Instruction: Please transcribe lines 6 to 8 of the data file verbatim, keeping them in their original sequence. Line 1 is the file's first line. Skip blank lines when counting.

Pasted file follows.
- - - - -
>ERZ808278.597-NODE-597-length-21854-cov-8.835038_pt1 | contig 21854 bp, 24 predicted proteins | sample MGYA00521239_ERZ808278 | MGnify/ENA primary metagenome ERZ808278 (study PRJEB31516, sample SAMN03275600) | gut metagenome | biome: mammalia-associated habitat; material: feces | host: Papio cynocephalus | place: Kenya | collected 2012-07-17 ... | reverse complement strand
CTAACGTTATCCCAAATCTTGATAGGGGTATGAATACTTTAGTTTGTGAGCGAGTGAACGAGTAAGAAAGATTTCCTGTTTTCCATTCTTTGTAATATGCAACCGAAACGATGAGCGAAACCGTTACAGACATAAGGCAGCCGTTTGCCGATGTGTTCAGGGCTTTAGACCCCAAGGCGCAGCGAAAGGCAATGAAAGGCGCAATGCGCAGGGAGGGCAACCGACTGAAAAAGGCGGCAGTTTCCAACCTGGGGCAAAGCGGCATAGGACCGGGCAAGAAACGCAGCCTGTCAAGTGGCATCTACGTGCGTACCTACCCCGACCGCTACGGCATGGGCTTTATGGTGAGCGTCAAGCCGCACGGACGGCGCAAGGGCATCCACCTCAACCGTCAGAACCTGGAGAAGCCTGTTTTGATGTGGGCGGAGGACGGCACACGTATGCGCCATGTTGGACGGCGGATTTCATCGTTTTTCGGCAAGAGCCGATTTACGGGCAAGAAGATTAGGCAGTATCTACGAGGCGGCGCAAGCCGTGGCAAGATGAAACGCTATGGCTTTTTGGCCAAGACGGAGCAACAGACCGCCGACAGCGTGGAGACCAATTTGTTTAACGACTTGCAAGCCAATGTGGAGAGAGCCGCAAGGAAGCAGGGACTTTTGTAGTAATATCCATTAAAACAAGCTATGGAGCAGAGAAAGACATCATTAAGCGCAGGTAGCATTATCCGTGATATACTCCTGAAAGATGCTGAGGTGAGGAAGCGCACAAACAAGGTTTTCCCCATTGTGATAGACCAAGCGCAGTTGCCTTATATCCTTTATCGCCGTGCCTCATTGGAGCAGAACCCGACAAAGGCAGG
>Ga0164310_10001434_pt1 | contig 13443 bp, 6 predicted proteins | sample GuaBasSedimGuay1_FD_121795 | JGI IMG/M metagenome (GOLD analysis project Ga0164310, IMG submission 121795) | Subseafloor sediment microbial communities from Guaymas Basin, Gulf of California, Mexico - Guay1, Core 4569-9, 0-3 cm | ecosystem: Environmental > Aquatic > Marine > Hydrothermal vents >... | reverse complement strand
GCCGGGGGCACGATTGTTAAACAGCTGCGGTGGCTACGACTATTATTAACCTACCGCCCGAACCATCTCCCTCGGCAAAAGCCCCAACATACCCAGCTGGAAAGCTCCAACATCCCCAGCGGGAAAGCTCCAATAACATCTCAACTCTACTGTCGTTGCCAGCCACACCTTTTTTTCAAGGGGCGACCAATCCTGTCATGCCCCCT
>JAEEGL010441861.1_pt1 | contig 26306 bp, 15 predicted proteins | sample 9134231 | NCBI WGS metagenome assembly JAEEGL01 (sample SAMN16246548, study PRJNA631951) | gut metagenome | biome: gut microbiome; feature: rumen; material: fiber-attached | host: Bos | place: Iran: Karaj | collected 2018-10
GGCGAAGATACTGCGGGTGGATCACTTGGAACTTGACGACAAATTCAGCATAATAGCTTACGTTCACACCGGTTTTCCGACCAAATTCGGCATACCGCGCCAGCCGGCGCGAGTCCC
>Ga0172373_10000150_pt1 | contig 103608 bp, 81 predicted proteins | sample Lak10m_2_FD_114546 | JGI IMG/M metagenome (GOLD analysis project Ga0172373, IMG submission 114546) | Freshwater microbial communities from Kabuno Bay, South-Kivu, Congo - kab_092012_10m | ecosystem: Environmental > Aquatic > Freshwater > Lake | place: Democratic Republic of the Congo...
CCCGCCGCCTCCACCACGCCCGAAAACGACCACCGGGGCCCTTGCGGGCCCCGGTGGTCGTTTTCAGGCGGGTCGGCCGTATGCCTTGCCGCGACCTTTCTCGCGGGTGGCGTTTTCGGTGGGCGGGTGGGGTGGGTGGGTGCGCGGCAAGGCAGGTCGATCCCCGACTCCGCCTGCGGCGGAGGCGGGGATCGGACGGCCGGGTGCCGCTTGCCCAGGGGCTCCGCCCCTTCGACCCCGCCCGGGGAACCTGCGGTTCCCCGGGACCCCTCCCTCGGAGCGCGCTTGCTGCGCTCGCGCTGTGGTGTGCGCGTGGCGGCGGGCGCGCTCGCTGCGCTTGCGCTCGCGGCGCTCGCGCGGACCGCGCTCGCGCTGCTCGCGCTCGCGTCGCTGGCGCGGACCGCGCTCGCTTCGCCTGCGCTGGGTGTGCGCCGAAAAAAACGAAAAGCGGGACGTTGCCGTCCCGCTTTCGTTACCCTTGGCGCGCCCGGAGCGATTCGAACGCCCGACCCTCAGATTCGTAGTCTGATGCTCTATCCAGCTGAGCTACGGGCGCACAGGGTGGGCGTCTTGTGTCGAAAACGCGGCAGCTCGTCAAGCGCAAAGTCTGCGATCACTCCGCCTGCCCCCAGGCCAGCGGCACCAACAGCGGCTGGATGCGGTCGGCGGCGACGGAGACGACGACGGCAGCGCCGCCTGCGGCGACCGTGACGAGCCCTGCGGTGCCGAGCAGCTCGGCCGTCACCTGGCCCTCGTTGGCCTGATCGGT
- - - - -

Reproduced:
GGCGAAGATACTGCGGGTGGATCACTTGGAACTTGACGACAAATTCAGCATAATAGCTTACGTTCACACCGGTTTTCCGACCAAATTCGGCATACCGCGCCAGCCGGCGCGAGTCCC
>Ga0172373_10000150_pt1 | contig 103608 bp, 81 predicted proteins | sample Lak10m_2_FD_114546 | JGI IMG/M metagenome (GOLD analysis project Ga0172373, IMG submission 114546) | Freshwater microbial communities from Kabuno Bay, South-Kivu, Congo - kab_092012_10m | ecosystem: Environmental > Aquatic > Freshwater > Lake | place: Democratic Republic of the Congo...
CCCGCCGCCTCCACCACGCCCGAAAACGACCACCGGGGCCCTTGCGGGCCCCGGTGGTCGTTTTCAGGCGGGTCGGCCGTATGCCTTGCCGCGACCTTTCTCGCGGGTGGCGTTTTCGGTGGGCGGGTGGGGTGGGTGGGTGCGCGGCAAGGCAGGTCGATCCCCGACTCCGCCTGCGGCGGAGGCGGGGATCGGACGGCCGGGTGCCGCTTGCCCAGGGGCTCCGCCCCTTCGACCCCGCCCGGGGAACCTGCGGTTCCCCGGGACCCCTCCCTCGGAGCGCGCTTGCTGCGCTCGCGCTGTGGTGTGCGCGTGGCGGCGGGCGCGCTCGCTGCGCTTGCGCTCGCGGCGCTCGCGCGGACCGCGCTCGCGCTGCTCGCGCTCGCGTCGCTGGCGCGGACCGCGCTCGCTTCGCCTGCGCTGGGTGTGCGCCGAAAAAAACGAAAAGCGGGACGTTGCCGTCCCGCTTTCGTTACCCTTGGCGCGCCCGGAGCGATTCGAACGCCCGACCCTCAGATTCGTAGTCTGATGCTCTATCCAGCTGAGCTACGGGCGCACAGGGTGGGCGTCTTGTGTCGAAAACGCGGCAGCTCGTCAAGCGCAAAGTCTGCGATCACTCCGCCTGCCCCCAGGCCAGCGGCACCAACAGCGGCTGGATGCGGTCGGCGGCGACGGAGACGACGACGGCAGCGCCGCCTGCGGCGACCGTGACGAGCCCTGCGGTGCCGAGCAGCTCGGCCGTCACCTGGCCCTCGTTGGCCTGATCGGT